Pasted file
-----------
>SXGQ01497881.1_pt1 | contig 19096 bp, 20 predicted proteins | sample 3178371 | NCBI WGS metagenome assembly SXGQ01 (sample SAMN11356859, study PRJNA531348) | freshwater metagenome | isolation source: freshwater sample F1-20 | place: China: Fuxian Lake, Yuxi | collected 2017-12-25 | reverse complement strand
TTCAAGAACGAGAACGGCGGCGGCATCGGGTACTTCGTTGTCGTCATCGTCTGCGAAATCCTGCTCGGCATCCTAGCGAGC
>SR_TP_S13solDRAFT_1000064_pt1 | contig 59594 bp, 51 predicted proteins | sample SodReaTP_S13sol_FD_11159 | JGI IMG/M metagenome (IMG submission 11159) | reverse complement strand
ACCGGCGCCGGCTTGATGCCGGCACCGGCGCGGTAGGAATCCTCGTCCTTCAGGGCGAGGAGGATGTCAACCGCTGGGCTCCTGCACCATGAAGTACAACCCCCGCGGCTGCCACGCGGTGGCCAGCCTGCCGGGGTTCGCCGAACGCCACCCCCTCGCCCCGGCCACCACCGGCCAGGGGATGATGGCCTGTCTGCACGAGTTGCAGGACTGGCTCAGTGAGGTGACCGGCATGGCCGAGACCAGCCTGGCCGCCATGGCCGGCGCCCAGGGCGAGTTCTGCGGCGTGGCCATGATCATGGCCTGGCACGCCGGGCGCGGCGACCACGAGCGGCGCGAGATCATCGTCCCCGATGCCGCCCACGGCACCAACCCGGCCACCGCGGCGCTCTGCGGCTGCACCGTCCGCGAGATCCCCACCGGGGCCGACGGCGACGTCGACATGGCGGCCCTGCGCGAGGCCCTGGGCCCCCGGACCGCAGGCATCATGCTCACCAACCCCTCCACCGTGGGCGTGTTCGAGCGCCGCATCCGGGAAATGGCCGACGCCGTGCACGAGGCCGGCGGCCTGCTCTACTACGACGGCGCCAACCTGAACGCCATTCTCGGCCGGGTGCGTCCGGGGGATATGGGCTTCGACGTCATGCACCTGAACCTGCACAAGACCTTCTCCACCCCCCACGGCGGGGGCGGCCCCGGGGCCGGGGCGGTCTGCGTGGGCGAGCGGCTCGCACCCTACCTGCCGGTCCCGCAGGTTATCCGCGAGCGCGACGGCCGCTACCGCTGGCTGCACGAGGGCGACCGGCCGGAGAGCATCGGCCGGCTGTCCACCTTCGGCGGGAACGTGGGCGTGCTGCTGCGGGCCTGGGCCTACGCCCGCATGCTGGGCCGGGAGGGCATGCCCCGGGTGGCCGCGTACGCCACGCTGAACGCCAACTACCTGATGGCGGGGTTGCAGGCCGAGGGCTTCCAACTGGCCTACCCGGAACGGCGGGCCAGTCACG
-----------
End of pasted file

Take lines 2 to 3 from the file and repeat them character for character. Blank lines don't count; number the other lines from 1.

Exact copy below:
TTCAAGAACGAGAACGGCGGCGGCATCGGGTACTTCGTTGTCGTCATCGTCTGCGAAATCCTGCTCGGCATCCTAGCGAGC
>SR_TP_S13solDRAFT_1000064_pt1 | contig 59594 bp, 51 predicted proteins | sample SodReaTP_S13sol_FD_11159 | JGI IMG/M metagenome (IMG submission 11159) | reverse complement strand